11. Keep in mind that you will get the exact same shape of armour. Pulled from the same moulds made from an original ANH armour. PVC is pure white and high gloss, that's what makes it a bit more idealized and "prettier" to the public eye. It's the only "sanitized" detail about the PVS suit, if you will. ABS is more for accuracy purists since the shade of slightly off white, more satin ABS the RS guys use is a perfect match of the original ABS used for the prop/costume back then. I know, I checked in person. Also, PVC is more flexible and thus the better choice for trooping on a regular basis. This pic might help. 2 RS kits, PVC on the left, ABS on the right. Normal room lamp, the difference is most noticeable with flash photography, but not so much in direct sunlight. Sunlight really brings out the gloss of the PVC, though.
  12. Excellent idea: put the spotlight on this matter. By the way, I gladly offer my help for all small things and nuances of screen accurate ANH TKs for any possible future "hardcore" artisan programs. I can make lists in English and German.
  13. Hm, that's difficult. I'd say all armor that, when you overlay the single components (like thigh/calf halves, arm halves, shoulders, chest etc.), say in different Photoshop layers, and the form and outlines match up to a high degree to screen used/derived components, it should be eligible for Centurion. In my mind, that includes all directly 1st gen cast armor and helmets, all TE clones (I'm calling them that to simplify, not to stir up another recasting debate) and all fan sculpts that are so well observed and implemented that they basically resemble screen derived armor. While this is talking subtleties no doubt, so is pointing out types of rivest used or placing of snaps and such, and well...has been massively overlooked so far when it should be the most important factor in aiming for a screen accurate look. A TM without rivets, snaps and the whole shebang will always look more like a trooper from the movie (I'm talking silhouette, character or "mojo" here) than a set of FX/AM armor all decked out in what our current Centurion CRLs demand, I think we might all agree on that.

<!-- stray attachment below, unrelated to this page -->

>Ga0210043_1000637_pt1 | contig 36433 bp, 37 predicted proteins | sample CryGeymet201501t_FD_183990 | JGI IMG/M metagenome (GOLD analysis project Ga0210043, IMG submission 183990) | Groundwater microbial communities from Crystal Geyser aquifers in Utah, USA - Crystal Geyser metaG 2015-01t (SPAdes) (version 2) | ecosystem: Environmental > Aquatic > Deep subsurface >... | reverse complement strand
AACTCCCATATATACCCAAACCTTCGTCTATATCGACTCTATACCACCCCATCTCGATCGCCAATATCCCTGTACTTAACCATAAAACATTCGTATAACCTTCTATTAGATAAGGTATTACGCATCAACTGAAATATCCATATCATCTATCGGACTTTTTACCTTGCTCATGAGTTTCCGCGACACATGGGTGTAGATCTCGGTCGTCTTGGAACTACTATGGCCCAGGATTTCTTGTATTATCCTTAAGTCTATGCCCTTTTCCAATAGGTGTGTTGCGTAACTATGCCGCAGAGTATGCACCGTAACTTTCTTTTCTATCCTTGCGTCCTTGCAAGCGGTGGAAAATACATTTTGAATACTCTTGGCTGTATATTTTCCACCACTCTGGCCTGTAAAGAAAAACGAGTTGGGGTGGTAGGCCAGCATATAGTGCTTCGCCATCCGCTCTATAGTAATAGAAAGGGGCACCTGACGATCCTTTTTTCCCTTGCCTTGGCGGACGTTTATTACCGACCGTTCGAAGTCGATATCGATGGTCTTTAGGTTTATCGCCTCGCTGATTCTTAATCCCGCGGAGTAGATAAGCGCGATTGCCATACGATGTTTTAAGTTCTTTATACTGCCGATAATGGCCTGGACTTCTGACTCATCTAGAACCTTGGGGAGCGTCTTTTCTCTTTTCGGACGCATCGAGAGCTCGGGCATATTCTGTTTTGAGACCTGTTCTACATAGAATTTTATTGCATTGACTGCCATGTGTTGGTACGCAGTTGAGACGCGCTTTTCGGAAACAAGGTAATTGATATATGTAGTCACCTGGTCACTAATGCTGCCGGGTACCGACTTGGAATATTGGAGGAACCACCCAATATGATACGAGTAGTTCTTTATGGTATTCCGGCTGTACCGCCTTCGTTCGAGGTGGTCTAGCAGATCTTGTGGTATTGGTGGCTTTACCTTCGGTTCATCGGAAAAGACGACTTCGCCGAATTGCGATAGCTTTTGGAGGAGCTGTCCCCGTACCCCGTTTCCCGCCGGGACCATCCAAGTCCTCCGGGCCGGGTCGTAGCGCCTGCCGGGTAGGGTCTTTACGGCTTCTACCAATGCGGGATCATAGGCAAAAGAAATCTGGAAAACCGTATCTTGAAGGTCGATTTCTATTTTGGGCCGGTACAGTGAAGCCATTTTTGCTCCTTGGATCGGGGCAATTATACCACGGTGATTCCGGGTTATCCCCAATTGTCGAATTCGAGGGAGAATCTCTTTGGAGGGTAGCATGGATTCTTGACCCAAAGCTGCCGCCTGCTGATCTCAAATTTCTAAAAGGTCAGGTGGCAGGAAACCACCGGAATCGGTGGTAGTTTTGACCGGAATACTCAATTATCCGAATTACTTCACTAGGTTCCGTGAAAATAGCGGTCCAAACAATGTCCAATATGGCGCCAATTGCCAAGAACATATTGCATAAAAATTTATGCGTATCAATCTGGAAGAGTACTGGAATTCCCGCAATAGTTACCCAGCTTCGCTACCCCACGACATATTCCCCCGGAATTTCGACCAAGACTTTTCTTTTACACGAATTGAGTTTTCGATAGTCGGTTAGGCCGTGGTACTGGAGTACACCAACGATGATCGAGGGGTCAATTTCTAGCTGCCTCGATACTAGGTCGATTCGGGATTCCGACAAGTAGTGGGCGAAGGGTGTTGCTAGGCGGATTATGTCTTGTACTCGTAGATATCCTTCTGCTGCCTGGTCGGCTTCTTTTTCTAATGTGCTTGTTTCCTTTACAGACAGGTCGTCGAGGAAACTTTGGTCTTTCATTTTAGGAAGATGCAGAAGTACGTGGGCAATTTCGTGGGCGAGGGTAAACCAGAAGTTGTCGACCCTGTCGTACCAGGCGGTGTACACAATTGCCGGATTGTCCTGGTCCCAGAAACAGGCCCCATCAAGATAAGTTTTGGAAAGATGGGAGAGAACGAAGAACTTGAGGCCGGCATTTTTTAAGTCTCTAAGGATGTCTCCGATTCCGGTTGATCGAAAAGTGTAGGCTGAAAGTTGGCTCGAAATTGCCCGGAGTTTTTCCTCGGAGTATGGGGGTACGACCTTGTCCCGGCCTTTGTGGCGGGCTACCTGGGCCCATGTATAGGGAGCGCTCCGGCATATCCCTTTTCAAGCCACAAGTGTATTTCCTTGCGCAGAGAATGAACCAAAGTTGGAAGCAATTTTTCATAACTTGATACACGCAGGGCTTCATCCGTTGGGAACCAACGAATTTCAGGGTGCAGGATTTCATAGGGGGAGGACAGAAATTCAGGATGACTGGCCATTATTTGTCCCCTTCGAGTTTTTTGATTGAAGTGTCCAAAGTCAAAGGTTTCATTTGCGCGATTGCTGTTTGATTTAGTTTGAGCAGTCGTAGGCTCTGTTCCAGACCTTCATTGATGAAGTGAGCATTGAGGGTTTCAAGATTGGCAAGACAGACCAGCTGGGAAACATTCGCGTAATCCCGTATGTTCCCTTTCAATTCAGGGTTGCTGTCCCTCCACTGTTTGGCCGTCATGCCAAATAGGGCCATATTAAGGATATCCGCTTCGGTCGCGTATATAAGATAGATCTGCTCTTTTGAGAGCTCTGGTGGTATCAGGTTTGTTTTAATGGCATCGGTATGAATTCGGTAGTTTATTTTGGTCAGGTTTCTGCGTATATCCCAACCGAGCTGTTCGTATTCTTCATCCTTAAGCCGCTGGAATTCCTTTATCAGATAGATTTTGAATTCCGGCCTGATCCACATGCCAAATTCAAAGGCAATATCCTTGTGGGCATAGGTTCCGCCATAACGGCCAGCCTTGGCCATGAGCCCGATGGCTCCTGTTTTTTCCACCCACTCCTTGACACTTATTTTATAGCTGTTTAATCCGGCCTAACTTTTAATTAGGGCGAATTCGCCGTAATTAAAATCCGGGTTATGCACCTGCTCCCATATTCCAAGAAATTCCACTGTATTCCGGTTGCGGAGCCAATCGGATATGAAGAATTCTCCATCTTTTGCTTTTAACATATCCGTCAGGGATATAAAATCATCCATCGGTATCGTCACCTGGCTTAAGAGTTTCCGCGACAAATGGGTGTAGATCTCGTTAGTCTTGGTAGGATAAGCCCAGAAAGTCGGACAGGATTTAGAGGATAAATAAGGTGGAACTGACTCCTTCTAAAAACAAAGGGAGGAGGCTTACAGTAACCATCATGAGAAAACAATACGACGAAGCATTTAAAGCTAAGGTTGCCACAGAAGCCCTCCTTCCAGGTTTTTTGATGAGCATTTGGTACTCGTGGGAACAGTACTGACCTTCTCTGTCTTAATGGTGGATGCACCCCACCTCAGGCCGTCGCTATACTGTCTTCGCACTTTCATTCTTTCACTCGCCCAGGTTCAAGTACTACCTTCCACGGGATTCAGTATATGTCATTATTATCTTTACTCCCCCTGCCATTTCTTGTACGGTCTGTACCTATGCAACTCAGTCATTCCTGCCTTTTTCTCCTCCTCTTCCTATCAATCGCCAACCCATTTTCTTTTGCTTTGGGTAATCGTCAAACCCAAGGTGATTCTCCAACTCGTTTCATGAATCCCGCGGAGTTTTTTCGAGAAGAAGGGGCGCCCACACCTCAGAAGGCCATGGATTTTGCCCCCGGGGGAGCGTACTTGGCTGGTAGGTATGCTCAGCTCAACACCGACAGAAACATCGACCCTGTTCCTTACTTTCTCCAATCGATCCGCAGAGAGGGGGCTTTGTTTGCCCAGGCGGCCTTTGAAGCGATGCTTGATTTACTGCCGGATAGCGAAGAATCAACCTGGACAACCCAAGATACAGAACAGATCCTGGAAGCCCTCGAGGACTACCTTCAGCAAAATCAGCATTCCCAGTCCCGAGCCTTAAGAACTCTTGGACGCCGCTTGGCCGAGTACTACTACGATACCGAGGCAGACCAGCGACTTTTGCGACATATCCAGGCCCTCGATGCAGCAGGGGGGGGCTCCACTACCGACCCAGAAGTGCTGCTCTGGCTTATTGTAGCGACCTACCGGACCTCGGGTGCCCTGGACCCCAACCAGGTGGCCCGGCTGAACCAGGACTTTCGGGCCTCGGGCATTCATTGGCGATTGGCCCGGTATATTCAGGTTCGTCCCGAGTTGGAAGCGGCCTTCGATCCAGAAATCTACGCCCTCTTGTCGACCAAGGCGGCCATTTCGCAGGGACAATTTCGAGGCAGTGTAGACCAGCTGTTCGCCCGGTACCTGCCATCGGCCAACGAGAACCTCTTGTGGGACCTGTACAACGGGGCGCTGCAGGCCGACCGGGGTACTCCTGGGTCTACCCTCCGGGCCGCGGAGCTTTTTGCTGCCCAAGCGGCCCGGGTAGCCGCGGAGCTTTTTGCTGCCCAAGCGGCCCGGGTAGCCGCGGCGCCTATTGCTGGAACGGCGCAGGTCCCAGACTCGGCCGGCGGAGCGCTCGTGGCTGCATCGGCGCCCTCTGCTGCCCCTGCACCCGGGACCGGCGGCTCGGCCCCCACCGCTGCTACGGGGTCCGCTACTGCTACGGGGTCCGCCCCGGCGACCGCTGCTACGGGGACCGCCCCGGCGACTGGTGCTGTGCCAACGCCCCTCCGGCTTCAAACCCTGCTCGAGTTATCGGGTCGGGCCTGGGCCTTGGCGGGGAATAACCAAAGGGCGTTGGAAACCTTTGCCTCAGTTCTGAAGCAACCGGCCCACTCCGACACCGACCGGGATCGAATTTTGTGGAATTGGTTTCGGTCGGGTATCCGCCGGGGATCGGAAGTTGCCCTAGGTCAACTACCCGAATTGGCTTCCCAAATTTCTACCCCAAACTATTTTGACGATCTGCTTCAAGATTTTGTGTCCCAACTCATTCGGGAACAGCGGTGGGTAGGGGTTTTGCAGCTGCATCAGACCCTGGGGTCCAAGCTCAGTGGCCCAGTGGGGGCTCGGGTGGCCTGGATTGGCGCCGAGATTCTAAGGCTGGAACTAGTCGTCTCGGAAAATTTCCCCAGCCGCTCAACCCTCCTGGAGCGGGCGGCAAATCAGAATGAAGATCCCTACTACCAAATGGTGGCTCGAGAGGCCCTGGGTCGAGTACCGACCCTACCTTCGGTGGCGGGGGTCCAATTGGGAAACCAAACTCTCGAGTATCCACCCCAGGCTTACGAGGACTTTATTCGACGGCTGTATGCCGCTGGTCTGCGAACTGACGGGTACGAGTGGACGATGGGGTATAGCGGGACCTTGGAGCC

14. I'd say: if it has all the subtle characteristics of screen used suit (like I said: curvatures, details, proportions), we should consider it equally accurate. My personal experience: laying TM and RS armor pieces next to each other/stacking them into each other shows that they are only different by sooo sooo few millimeters, it would not be a wise move to exclude Paul's work from such a program. It's what bothers me about less accurate fan sculpts: they're not well observed and replicated. TM surely is, in nuances that sometimes frighten me.
  15. That about sums it up, Damian. Would be a way to go in the future.